Following in the footsteps of the city of West Hollywood, which banned fur in 2011, and Berkley, thereafter, San Francisco supervisors “have unanimously approved a ban on fur sales, making San Francisco the largest city in the country to have the prohibition,” according to Associated Press. The legislation goes into effect January 1, 2019 but retailers that are currently offering fur have until January 2020 to sell off existing inventory.

The move by the West Coast city, the largest in the U.S. to take such a strong stance against fur, comes as high fashion houses and up-scale retailers are joining to swear off the use of fur. Just this month, Italian design houses Versace and Furla announced their plans to put a stop to all fur-containing wares, whereas Gucci, Jimmy Choo, Calvin Klein, Ralph Lauren, Tommy Hilfiger, Michael Kors, Giorgio Armani, Stella McCartney, Vivienne Westwood and retailers such as Selfridges and Net-a-Porter, had already done the same.

As noted by the AP, there are two small loopholes in the ban on fur: The legislation does allow for “the resale of vintage and used fur, but only by outlets not usually in the business of trading fur, such as secondhand stores, pawn shops and nonprofits.” Secondly, “Items with fur taken from animals trapped under a state license can be sold.”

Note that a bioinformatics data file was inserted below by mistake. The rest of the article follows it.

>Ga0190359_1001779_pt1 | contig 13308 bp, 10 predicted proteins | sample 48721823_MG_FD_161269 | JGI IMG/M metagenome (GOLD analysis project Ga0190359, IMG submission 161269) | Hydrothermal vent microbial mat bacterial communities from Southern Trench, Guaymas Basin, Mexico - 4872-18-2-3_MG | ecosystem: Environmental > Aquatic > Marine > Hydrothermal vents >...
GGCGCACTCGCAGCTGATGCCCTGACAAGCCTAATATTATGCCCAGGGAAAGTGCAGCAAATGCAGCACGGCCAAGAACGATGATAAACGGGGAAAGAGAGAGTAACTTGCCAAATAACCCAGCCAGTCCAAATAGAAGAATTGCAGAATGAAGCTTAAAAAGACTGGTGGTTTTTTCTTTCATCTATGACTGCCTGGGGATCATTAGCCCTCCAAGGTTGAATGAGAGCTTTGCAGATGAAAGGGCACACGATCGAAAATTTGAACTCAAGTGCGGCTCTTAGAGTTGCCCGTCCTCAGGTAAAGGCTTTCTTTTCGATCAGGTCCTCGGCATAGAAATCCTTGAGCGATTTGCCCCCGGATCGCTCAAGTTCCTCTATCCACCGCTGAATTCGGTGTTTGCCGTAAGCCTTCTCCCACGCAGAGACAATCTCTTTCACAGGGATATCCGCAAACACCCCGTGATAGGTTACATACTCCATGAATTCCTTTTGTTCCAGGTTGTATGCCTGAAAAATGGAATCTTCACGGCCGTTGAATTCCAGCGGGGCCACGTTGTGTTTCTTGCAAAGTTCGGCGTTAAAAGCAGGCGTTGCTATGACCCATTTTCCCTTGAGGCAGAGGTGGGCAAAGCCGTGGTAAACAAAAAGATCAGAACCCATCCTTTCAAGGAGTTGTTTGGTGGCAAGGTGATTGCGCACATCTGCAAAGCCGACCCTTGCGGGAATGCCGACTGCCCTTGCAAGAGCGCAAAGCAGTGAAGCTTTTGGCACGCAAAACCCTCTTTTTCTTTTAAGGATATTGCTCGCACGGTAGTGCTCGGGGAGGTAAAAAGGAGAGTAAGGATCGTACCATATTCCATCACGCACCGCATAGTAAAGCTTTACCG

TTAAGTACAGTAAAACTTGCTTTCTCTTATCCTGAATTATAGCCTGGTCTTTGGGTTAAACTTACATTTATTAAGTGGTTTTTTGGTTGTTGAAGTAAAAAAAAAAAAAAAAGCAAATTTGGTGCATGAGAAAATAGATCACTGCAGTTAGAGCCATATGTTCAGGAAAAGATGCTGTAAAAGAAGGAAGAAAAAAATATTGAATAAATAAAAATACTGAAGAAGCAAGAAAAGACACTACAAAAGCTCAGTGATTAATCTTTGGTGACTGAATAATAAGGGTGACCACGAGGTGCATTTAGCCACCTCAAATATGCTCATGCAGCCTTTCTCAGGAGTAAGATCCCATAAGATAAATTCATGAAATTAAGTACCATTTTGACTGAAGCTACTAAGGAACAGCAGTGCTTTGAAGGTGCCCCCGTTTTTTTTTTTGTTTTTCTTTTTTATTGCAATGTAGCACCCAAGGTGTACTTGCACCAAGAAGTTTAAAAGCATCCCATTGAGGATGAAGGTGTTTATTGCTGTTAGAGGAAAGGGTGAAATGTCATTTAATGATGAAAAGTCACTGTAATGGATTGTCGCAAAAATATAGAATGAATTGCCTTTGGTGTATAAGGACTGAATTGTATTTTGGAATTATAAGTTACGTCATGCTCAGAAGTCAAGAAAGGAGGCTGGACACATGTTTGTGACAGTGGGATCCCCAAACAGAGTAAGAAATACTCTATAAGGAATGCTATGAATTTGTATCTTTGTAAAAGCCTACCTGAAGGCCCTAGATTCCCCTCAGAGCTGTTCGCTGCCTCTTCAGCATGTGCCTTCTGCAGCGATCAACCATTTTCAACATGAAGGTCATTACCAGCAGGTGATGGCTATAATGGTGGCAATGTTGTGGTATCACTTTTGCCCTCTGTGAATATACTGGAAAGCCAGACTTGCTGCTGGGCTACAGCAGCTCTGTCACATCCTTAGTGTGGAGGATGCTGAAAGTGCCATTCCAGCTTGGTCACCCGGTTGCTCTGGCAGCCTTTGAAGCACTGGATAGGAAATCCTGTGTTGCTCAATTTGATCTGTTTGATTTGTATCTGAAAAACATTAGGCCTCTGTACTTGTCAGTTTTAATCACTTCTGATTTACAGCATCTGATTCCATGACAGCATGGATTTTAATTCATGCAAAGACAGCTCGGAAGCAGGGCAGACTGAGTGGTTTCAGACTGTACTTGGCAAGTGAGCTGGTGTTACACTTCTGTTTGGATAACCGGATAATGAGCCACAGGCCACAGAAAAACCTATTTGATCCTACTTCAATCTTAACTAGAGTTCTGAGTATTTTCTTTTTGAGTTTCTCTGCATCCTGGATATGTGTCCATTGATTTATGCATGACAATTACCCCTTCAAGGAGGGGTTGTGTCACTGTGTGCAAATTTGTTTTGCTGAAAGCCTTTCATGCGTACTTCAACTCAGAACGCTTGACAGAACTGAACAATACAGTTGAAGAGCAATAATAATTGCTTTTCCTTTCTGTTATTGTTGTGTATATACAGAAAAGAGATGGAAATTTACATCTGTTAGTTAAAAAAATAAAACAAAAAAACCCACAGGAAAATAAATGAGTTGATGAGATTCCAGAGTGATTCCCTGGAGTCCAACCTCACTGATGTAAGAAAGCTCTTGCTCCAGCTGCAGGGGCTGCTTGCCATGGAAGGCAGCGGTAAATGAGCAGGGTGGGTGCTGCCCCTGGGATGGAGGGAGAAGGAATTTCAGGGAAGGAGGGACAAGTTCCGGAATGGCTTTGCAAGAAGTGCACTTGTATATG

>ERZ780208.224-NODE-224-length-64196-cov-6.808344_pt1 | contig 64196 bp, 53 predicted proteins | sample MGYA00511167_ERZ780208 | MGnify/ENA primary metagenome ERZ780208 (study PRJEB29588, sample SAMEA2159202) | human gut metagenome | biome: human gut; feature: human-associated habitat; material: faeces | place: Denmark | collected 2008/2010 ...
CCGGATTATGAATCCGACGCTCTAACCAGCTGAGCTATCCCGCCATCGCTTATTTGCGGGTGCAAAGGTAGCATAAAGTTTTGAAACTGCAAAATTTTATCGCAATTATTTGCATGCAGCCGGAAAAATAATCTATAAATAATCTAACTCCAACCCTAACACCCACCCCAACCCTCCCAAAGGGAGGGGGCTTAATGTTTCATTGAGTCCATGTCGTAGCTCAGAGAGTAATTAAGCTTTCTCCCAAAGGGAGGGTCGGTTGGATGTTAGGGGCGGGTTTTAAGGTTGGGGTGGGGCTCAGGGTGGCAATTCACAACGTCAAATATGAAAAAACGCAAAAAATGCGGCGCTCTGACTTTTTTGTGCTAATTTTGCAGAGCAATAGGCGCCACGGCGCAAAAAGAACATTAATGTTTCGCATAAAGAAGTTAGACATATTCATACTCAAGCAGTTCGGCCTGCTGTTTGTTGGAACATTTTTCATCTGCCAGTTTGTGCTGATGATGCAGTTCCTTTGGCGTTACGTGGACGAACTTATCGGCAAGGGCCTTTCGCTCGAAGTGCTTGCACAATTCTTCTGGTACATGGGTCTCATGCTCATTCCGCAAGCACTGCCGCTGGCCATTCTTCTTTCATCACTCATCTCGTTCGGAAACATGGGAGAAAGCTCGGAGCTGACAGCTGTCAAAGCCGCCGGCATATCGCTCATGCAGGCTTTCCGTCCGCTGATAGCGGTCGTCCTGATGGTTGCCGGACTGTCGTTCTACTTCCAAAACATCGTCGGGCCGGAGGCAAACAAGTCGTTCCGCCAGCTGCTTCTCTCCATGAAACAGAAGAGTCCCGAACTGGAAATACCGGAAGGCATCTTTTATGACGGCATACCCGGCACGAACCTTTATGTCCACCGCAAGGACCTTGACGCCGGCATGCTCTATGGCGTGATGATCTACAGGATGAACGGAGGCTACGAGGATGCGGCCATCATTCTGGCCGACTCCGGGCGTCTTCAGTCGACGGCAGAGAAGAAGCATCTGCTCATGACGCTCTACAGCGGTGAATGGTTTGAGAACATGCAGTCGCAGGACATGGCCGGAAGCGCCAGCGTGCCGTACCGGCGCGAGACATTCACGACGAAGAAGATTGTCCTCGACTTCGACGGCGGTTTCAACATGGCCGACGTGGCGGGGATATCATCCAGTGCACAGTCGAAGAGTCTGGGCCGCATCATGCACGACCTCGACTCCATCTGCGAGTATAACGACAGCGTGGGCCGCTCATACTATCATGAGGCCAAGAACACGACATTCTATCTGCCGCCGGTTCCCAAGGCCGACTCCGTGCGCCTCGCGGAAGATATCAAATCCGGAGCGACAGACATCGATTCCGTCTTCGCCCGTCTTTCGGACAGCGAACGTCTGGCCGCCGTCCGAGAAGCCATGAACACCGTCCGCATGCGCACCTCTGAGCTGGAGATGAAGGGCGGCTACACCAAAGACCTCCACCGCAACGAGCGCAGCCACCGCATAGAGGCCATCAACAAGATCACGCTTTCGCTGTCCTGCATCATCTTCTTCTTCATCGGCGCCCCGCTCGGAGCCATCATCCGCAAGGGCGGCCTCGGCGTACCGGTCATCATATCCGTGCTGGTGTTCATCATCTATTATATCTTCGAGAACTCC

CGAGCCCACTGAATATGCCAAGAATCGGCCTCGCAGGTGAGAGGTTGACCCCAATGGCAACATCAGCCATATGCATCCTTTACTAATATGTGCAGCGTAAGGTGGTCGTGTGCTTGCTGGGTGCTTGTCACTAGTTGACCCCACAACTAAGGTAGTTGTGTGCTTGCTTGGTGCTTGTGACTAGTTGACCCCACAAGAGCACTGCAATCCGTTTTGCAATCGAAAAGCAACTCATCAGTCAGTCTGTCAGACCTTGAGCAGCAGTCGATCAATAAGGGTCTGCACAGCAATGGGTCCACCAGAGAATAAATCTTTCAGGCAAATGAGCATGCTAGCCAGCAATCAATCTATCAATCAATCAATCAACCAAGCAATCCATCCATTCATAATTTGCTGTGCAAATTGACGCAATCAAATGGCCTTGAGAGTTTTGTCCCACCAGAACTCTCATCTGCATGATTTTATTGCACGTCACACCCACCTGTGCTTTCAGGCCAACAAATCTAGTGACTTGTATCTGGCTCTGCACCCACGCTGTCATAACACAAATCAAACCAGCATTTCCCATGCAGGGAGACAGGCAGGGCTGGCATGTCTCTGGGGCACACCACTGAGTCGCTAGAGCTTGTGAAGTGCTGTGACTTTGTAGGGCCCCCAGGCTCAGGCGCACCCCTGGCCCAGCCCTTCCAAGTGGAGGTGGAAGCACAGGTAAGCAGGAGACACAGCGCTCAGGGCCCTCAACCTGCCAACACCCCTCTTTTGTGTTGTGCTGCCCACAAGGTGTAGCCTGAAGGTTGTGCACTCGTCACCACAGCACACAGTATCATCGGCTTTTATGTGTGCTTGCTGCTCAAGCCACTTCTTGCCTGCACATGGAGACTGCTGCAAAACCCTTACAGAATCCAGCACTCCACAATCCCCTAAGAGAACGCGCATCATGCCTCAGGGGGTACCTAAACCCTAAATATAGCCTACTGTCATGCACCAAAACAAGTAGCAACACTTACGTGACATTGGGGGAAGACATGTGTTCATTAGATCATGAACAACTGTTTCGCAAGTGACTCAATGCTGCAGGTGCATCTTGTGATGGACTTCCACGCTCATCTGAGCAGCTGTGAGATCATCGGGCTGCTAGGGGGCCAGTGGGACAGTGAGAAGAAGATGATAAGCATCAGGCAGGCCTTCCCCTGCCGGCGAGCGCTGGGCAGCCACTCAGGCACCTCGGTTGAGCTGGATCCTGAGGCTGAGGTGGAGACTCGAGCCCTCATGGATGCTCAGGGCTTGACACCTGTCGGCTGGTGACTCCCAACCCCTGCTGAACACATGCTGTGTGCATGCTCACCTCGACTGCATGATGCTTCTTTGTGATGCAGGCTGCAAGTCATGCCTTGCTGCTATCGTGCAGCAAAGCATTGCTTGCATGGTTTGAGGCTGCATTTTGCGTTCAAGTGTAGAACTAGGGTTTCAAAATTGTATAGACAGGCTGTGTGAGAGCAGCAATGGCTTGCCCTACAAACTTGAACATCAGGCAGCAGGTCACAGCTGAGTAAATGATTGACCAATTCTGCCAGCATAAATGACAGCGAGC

While the push to go fur-free is being praised by animal rights groups, including Direct Action Everywhere, which called this a “historic act will usher in a new wave of animal rights legislation across the globe,” the bold move by San Francisco, where Fendi, Chanel, Balenciaga, Louis Vuitton, Christian Dior, and Saint Laurent, among other fur-friendly brands maintain brick-and-mortar outposts, is being met with at least some resistance. “It should be a citywide public vote; it shouldn’t be decided by the Board of Supervisors,” Skip Pas, chief executive officer of West Coast Leather, told the AP.

The pushback is not terribly surprising given that similar reactions unfolded in West Hollywood when it because the first city in the U.S. to ban the sale of wearable fur. In considering a challenge to the legality of the city-wide ban, U.S. District Judge George H. King upheld the City of West Hollywood’s municipal prohibition on the sale of animal fur apparel, ruling that the ban does not illegally discriminate against retailers of new clothing by allowing sales of used fur by private parties and second-hand stores, as well as sales of handbags and furniture with fur.